The traditional models of epilepsy care provision have not changed substantially in more than a century, despite rapid advances in computing, technology and materials science. One consequence of these advances has been the near universal prevalence of smartphones. Wearable devices with a complex sensor arrays are an emerging technology. These devices provide a coalescence of digital computing and communication tools that offer a new way to detect, report and communicate about seizures.
The pilot of a smartphone-based application for patients and cares allowing real-time reporting of seizures securely to the relevant epilepsy care team is described. Wrist-worn devices were evaluated for their ability to detect epileptic seizures. Relevant information, such as seizure notifications and live alerts for notification of emergency attendance or admission to the hospital, are sent securely to the epilepsy care team in real time. Tailored specialist advice following notification is provided along traditional lines.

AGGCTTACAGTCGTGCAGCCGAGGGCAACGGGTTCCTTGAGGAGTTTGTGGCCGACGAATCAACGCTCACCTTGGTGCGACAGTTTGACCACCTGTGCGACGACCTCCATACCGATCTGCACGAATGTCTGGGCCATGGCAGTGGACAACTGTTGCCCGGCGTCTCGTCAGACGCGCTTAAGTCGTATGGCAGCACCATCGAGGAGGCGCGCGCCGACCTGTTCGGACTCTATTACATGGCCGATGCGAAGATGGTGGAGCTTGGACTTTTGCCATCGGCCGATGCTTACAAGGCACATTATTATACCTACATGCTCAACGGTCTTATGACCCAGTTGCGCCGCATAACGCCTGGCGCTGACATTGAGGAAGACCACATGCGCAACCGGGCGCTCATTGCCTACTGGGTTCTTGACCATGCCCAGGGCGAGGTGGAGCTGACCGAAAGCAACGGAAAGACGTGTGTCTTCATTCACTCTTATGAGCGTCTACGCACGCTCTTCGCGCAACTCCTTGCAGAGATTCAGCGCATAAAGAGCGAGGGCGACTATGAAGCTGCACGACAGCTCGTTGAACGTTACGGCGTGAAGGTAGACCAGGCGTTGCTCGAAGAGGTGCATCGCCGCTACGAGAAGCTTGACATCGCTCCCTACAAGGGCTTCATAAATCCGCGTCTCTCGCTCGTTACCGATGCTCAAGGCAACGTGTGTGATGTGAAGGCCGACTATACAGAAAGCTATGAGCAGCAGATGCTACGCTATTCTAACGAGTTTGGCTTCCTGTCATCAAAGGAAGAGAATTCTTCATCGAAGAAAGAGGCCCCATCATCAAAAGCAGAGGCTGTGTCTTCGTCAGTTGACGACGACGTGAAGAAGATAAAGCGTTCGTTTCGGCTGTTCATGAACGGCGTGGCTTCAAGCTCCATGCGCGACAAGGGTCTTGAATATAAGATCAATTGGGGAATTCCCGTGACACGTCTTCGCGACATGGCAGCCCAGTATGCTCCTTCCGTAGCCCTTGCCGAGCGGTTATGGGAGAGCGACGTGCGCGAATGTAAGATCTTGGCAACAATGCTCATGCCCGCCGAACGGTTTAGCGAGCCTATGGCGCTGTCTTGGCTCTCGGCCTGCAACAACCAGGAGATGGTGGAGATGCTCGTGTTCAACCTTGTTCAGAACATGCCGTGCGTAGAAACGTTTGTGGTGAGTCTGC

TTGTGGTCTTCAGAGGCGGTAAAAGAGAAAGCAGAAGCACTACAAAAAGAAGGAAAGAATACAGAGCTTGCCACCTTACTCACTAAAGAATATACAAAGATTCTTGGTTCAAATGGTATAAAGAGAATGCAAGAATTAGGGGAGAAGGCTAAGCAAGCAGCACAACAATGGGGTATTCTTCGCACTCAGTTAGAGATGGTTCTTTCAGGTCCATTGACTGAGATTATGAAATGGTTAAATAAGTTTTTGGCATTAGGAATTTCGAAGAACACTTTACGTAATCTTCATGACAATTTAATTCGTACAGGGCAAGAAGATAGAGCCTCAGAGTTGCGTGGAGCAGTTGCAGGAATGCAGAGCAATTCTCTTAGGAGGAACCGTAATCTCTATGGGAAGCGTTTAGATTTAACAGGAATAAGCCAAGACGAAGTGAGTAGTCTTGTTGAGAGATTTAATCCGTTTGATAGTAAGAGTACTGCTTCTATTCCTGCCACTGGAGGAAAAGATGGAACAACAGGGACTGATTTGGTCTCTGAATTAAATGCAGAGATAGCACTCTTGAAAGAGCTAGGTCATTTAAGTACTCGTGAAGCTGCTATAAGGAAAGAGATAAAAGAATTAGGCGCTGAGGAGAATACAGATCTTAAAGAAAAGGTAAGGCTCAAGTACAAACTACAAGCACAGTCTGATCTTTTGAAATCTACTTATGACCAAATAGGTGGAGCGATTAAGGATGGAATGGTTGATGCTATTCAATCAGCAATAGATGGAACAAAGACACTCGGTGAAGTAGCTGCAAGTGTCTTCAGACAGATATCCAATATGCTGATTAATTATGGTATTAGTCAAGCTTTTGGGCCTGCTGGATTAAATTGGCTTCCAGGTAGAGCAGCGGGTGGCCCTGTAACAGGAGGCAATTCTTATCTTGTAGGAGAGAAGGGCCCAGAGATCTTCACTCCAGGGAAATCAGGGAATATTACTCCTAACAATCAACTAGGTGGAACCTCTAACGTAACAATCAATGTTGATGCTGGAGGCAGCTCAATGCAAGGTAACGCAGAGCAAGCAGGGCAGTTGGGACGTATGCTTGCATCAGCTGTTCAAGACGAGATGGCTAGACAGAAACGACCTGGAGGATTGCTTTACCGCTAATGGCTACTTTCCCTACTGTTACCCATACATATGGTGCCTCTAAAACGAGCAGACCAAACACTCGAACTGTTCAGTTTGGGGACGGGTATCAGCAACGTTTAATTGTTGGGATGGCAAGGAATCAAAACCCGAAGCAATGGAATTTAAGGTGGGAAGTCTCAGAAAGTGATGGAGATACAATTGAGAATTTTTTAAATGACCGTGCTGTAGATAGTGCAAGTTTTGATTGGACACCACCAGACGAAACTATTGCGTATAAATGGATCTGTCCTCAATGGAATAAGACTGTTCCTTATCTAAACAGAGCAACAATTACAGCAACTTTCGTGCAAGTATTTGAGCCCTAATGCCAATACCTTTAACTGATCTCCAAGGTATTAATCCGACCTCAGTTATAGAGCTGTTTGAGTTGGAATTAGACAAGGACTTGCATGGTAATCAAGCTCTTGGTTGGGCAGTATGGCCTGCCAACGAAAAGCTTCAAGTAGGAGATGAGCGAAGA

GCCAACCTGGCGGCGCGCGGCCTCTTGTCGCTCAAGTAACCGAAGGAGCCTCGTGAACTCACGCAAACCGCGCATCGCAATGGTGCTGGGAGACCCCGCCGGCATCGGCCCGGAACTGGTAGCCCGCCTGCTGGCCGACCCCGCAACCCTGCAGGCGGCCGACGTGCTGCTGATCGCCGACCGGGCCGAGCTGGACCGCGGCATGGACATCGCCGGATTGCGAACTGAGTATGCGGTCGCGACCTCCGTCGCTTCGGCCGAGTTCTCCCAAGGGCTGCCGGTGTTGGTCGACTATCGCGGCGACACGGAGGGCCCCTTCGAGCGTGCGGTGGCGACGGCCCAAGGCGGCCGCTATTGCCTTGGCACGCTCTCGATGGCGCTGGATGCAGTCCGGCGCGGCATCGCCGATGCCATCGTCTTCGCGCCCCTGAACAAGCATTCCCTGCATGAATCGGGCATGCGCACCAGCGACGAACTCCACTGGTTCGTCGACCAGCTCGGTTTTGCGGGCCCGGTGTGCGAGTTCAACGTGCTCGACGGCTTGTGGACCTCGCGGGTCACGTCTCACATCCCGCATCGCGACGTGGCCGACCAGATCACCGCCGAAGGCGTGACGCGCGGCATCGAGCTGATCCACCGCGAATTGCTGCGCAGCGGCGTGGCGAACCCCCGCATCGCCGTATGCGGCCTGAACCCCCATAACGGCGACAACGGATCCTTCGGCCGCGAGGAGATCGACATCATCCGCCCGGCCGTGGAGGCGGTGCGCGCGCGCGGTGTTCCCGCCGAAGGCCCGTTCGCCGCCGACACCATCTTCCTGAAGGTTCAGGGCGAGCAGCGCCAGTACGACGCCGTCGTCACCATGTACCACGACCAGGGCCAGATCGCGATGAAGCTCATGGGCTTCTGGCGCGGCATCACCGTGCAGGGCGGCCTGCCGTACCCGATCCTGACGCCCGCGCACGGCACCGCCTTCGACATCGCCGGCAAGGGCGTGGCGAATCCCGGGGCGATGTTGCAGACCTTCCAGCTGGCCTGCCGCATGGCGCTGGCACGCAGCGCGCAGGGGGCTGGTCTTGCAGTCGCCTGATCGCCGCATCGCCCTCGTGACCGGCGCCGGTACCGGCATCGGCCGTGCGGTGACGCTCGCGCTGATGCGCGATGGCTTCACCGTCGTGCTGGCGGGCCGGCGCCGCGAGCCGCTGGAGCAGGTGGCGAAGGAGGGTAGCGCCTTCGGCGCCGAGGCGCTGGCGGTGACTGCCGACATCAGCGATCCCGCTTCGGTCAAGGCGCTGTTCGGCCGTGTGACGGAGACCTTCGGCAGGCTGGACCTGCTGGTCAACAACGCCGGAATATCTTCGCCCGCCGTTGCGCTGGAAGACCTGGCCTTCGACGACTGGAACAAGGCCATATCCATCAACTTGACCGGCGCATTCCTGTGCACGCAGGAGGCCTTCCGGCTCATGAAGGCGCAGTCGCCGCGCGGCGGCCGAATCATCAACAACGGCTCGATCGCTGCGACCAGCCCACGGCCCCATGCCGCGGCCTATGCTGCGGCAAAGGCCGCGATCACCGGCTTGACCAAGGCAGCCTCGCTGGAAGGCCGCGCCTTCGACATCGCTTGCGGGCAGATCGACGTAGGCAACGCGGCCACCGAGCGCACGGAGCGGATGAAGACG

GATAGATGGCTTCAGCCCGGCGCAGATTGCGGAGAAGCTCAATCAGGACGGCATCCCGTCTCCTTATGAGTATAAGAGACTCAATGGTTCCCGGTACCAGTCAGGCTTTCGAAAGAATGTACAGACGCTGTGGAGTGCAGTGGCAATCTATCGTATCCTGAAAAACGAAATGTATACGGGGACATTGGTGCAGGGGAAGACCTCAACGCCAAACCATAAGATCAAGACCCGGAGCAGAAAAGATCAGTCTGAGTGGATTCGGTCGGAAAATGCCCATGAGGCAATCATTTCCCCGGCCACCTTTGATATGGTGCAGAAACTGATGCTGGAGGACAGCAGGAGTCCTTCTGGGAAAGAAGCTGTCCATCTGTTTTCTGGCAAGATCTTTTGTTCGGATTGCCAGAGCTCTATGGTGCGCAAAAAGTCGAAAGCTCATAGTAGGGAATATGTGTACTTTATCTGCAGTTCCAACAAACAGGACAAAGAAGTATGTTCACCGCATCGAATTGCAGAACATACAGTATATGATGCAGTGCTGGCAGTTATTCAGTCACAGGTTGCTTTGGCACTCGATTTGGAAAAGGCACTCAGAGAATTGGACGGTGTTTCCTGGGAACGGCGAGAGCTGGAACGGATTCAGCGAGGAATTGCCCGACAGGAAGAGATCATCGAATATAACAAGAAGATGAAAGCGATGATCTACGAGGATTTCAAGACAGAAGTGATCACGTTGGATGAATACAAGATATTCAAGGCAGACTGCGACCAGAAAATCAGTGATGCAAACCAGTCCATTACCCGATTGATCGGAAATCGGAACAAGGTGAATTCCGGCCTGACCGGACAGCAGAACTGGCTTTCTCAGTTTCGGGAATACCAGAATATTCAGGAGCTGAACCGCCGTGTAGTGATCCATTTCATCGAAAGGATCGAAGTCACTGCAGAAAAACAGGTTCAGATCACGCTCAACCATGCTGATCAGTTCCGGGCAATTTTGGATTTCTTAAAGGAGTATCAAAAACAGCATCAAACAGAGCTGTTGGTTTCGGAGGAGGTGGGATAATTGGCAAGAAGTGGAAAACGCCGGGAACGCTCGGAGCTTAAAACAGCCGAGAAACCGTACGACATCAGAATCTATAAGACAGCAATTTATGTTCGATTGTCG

Compared to the year preceding the pilot, the interval between seizure occurrence in the community and notification of the specialist team reduced, with faster response times in terms of advice. There was a 30% reduction in admissions for patients with epilepsy and 10% reduction in length of stay. Patients using the technology report an increased feeling of empowerment. This model of care has several challenges and requires modification of existing working practices if benefits for patients are to be fully realised. The benefits and challenges of technology-enabled care are discussed from the perspective of the experience from development to clinical deployment.